London Road shop owner accuses St Albans council of perpetuating safety issue

PUBLISHED: 13:41 16 March 2018

Suzie Vincent outside Ginger Natural Health on London Road with the development behind her and the entrance to the Maltings loading bay in the far right-hand corner.

Suzie Vincent outside Ginger Natural Health on London Road with the development behind her and the entrance to the Maltings loading bay in the far right-hand corner.


A shop owner has accused St Albans council of risking public safety by making builders put their skip on a main road.

The sign blocking the pavement for the development on London Road.The sign blocking the pavement for the development on London Road.

Suzie Vincent of Ginger Natural Health on London Road says she was not consulted about plans to build two offices and shops next door to her at the former site of Morrisons and Blockbusters.

She says the council has admitted this, but added the green notices posted near to the building were adequate notice.

Suzie said: “It’s a massive development that is going to have an impact on life in the area. People in the area were not adequately consulted, or certainly not me.”

On top of the lack of consultation, the council wanted a risk assessment for the builders to put a skip in the car park at the rear of the property.

The builders did not supply one so the skip is instead going to be placed on London Road.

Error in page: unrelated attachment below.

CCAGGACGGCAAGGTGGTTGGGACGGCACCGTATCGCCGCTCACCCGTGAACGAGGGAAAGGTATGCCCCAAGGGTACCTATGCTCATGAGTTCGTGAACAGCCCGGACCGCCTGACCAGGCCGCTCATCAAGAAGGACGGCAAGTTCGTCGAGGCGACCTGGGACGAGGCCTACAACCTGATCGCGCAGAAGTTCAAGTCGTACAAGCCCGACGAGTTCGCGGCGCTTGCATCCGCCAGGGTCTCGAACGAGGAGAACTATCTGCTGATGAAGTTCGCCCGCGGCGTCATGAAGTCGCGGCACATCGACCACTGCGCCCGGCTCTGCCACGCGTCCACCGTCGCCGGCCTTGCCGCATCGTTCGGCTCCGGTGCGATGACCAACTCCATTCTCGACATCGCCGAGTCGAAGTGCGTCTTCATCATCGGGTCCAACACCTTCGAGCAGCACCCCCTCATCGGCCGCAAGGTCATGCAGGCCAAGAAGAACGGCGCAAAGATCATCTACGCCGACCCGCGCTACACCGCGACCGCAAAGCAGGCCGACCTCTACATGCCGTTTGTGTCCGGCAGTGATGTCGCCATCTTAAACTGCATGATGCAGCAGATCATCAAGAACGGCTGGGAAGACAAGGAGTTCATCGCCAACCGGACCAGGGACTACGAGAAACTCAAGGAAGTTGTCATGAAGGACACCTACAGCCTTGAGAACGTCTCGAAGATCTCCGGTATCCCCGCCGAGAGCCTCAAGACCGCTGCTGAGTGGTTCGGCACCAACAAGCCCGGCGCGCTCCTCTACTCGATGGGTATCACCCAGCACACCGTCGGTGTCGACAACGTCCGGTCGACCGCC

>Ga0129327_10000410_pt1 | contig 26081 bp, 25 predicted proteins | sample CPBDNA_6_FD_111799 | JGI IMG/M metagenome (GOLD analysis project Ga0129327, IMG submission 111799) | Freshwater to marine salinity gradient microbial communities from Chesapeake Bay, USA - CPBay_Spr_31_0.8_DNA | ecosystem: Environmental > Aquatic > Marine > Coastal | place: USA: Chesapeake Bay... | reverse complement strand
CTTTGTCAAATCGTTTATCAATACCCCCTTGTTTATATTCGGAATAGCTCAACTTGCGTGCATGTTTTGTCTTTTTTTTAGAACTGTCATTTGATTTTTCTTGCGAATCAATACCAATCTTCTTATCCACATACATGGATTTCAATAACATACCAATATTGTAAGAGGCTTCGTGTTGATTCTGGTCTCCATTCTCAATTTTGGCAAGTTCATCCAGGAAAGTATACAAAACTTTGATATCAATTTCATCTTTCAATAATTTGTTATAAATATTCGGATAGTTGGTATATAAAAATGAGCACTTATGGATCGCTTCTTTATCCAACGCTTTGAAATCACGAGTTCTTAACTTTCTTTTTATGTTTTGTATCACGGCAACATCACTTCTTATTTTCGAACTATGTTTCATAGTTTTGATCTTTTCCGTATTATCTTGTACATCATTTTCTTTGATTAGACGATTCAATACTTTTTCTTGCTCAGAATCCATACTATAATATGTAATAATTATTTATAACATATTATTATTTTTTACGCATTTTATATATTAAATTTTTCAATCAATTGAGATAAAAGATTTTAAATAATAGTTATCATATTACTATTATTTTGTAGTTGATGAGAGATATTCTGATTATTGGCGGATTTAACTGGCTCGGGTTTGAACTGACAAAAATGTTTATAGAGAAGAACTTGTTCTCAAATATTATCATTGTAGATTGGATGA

Suzie said: “What logic can there be in not allowing this? It is surely better for public safety, better for business, not only in London Road but The Maltings and beyond, better for traffic and pedestrian flow and it is the preferred option for the builders and developer.

“There is now a public safety and nuisance issue which seems to be being perpetuated by the council rather than calmed. I fail to see just who this decision is in favour of.”

St Albans council said: “We use a number of ways to draw people’s attention to new planning applications, including letters, notices outside and in the local paper. In this instance, a planning notice was posted outside the building for everyone to see.

“It is a developer’s responsibility to make arrangements to dispose of any building waste safely in line with the commercial waste rules. When a developer approaches us to use a council car park for the location of a skip, we normally invite them to submit a formal application, along with a risk assessment and method statement setting out their proposals to safely transport building waste to the skip through a public car park.

“On this occasion, we considered the use of the car park for this type of work was not suitable for safety reasons. The developer made arrangements with Hertfordshire County Council for a hoarding licence and removal of the waste over highway land. This resulted in the parking bays in front of the property being suspended for the duration of the works.”

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I should probably have taken the hint! Walking out into the garden recently an unprecedented flock of thirty or more crows raucously greeted me from the treetops at the bottom of my garden. Cawing and croaking these big, black birds clung clumsily to the top most branches and twigs, jostling and flapping to stay balanced in a constant flurry of feathers. There is always something ominous about crows – they are after all carrion crows, the vultures of the bird world – always watching for scraps and weakness that might mean their next meal.

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